• February 8, 2024

When is a novel protein “new” for PTE purposes?

A recent decision of the ILPTO illustrates its restrictive approach with respect to eligibility of modified versions of previously approved proteins for PTE but the final word has not yet been said.

The ILPTO rejected a petition to extend the term of a patent claiming the recombinant antihemophilic factor VIII tuoctocog alfa pegol (Esperoct®). The ILPTO held that Esperoct® is not the first regulatory approval of the protein because of Patentee’s earlier factor VIII Novoeight® product for the same indication which comprises tuoctocog alfa as the active ingredient. Both products are recombinant human factor VIII manufactured in CHO cells but the tuoctocog alfa in Esperoct® is modified by covalent addition of a specific polyethylene glycol (PEG) on the O-linked glycan using an enzymatic reaction process. Tuoctocog alfa pegol was registered as a new molecular entity and the presence of conjugated PEG changed the pharmacokinetic profile of the drug allowing for less frequent dosing.

The ILPTO Deputy Chief Examiner held that for the purposes of PTE eligibility, the marketing approval for tuoctocog alfa pegol is not the ‘first marketing approval’ for the active ingredient because tuoctocog alfa pegol is “included” in the previously registered tuoctocog alfa. Both proteins have an identical amino acid sequence and although the PEG conjugation renders them chemically distinct, the “essence of the product” is not affected and they have identical activity. Using small molecule terminology, the Deputy Chief Examiner regarded the PEG conjugated protein as analogous to a novel salt, ester, hydrate or crystalline form of a previously approved compound which are not entitled to PTE.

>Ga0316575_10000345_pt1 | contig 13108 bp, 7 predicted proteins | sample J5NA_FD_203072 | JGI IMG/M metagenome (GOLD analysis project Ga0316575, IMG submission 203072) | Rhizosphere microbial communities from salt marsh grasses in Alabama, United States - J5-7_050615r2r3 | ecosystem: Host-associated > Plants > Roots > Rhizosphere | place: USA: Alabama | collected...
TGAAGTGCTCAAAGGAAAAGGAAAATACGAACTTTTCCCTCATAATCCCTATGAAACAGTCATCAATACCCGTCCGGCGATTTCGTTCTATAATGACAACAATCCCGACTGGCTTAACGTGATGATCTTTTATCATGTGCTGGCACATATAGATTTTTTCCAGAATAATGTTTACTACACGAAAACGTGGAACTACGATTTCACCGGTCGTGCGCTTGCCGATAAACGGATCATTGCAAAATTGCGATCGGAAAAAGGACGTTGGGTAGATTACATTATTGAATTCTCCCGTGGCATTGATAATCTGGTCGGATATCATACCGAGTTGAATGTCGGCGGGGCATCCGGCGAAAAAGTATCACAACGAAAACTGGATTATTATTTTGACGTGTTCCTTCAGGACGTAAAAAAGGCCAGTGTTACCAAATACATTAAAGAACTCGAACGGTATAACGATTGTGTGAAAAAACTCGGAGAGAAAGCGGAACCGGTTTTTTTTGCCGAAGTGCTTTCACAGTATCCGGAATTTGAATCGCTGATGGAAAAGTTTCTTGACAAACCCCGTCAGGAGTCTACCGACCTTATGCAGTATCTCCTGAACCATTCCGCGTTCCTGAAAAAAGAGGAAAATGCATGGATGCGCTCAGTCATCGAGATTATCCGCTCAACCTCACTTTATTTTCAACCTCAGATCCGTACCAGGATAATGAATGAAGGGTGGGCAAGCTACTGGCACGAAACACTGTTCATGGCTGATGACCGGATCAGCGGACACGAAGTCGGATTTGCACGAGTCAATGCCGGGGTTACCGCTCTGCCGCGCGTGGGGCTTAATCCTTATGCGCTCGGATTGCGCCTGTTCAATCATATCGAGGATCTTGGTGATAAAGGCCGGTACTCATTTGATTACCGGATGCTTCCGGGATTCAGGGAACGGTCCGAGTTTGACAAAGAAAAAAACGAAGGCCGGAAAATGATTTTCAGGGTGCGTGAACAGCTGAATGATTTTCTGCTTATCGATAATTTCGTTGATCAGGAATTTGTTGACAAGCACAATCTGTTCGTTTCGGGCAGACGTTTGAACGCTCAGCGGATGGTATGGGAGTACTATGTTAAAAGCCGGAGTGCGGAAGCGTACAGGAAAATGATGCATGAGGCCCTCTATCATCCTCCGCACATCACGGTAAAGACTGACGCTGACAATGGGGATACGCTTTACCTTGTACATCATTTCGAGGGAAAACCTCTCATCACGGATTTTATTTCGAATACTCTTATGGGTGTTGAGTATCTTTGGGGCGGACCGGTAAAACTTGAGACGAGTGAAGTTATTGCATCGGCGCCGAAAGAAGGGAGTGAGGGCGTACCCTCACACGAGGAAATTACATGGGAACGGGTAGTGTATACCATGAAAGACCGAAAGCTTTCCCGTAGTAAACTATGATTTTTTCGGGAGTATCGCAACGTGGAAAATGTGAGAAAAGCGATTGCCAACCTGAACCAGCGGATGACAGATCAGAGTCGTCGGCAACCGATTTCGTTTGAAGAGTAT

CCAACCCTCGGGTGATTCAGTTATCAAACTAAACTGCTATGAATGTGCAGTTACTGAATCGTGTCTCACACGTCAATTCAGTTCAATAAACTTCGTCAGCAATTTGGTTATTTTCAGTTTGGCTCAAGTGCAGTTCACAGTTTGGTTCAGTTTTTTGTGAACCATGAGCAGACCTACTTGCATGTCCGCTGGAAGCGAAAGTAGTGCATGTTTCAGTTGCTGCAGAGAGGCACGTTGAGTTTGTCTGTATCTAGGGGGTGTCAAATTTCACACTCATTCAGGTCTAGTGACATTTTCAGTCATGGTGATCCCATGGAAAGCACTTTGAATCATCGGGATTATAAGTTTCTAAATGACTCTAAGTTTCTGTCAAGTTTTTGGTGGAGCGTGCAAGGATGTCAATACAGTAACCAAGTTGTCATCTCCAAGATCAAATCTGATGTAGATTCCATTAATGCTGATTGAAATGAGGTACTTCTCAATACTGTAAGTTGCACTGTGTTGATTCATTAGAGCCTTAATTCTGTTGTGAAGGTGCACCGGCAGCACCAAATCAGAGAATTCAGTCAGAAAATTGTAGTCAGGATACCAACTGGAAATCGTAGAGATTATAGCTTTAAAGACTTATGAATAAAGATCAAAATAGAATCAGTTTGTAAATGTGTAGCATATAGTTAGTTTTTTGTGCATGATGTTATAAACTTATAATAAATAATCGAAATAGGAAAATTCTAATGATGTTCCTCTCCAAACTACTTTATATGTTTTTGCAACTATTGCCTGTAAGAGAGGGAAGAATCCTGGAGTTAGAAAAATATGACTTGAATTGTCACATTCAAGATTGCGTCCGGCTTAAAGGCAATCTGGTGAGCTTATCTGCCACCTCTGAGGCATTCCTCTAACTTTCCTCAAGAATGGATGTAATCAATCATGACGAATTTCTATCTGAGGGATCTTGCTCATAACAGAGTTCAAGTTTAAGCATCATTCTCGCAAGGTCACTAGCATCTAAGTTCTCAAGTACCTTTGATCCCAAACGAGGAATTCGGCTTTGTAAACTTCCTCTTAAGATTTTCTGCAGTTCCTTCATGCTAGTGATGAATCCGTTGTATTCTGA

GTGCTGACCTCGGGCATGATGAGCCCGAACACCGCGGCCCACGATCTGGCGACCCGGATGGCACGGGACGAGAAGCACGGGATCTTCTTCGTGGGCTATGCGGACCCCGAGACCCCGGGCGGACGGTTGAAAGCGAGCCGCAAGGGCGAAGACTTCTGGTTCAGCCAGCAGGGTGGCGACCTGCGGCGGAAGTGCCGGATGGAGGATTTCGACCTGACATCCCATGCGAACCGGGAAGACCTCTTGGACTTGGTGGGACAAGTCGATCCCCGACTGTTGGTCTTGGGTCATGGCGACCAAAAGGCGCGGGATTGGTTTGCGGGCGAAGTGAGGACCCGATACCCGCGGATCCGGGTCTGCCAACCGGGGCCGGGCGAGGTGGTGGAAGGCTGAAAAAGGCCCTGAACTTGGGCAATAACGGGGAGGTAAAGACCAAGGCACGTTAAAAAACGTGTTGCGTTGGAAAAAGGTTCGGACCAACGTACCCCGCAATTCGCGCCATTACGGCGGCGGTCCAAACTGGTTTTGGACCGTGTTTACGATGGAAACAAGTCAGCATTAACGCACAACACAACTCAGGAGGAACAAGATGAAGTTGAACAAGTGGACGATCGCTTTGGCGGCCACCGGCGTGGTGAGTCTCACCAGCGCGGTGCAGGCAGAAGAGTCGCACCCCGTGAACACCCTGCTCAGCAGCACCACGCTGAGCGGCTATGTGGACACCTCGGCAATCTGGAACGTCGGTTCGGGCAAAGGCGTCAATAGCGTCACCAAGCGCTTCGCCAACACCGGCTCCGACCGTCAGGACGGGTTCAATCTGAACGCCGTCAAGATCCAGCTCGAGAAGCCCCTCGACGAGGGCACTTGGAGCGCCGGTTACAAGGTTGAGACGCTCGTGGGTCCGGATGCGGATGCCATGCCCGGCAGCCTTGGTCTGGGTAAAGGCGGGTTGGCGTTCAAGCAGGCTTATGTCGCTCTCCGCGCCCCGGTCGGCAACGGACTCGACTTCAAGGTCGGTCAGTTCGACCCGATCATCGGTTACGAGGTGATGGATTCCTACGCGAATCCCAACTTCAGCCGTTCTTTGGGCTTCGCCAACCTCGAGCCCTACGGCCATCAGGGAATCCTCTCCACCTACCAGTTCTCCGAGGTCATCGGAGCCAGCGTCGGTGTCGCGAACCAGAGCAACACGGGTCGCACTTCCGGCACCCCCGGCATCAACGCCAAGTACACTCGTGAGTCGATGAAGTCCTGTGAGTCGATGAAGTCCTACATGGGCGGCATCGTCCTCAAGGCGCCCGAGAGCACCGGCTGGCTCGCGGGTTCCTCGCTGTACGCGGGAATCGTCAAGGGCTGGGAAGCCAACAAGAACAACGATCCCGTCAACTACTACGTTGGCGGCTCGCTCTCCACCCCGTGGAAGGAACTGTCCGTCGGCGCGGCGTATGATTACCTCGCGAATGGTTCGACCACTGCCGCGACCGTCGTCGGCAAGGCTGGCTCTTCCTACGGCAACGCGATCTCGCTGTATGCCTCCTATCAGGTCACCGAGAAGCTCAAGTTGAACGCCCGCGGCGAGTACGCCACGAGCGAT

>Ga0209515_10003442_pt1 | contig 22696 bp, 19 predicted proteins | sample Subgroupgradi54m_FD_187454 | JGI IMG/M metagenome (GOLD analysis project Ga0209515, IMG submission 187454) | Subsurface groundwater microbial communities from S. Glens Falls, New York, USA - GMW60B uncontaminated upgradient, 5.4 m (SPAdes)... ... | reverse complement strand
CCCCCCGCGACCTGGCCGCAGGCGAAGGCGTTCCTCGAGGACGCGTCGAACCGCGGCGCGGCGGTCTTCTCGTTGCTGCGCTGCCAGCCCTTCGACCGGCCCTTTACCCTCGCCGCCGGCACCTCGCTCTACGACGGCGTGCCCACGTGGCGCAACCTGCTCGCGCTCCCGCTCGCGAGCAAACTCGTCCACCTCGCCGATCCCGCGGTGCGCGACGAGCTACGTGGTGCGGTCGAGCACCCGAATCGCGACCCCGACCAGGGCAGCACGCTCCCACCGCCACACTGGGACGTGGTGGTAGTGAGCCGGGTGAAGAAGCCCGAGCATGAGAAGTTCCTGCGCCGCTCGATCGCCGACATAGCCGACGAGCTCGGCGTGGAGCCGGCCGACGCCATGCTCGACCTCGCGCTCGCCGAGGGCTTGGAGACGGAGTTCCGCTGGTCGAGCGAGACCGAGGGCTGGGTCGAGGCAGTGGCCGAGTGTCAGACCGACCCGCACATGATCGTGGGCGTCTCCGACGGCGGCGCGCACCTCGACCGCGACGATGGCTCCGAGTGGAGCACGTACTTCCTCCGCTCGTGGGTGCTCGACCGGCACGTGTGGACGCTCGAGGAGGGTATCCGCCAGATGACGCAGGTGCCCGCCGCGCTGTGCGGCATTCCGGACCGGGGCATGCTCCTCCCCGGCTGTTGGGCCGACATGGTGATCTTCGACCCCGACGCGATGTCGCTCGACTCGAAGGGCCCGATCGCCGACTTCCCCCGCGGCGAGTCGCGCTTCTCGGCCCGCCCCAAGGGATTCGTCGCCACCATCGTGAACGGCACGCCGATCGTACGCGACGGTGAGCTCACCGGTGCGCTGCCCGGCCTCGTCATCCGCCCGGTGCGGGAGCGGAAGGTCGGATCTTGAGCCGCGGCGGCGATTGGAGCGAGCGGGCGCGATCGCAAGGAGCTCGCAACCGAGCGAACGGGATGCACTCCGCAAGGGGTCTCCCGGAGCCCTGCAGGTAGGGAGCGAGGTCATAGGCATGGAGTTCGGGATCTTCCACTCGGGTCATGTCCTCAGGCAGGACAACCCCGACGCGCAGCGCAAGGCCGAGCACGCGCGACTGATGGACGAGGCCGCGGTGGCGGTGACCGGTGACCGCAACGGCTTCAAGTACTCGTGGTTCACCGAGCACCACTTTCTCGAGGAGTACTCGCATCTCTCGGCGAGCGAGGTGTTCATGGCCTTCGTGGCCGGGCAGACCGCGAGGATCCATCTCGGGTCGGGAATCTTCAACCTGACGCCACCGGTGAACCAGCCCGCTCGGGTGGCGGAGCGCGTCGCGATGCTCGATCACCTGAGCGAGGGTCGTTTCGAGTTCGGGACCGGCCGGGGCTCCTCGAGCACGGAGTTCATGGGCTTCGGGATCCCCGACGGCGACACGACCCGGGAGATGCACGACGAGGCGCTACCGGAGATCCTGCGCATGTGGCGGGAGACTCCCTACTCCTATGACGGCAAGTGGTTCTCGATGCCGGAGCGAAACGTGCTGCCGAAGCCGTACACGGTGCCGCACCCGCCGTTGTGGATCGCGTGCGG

An earlier Factor VIII decision (Kovaltry) did not rule out that post translational modifications in glycosylation may suffice to regard otherwise identical proteins as distinct compounds for PTE purposes if they have significant differences in activity, pharmacokinetics, immunogenicity or adverse events profile. This should be equally (or even more) applicable with respect to a chemical modification of the recombinant protein. This recent decision accordingly appears overly strict but as it was not appealed, the ILPTO policy with respect to PTE eligibility of modified previously approved proteins is yet to be further clarified in prospective matters.

This update article is provided for general information only and is not in lieu of legal advice. Please contact us directly for any required advice on specific matters.

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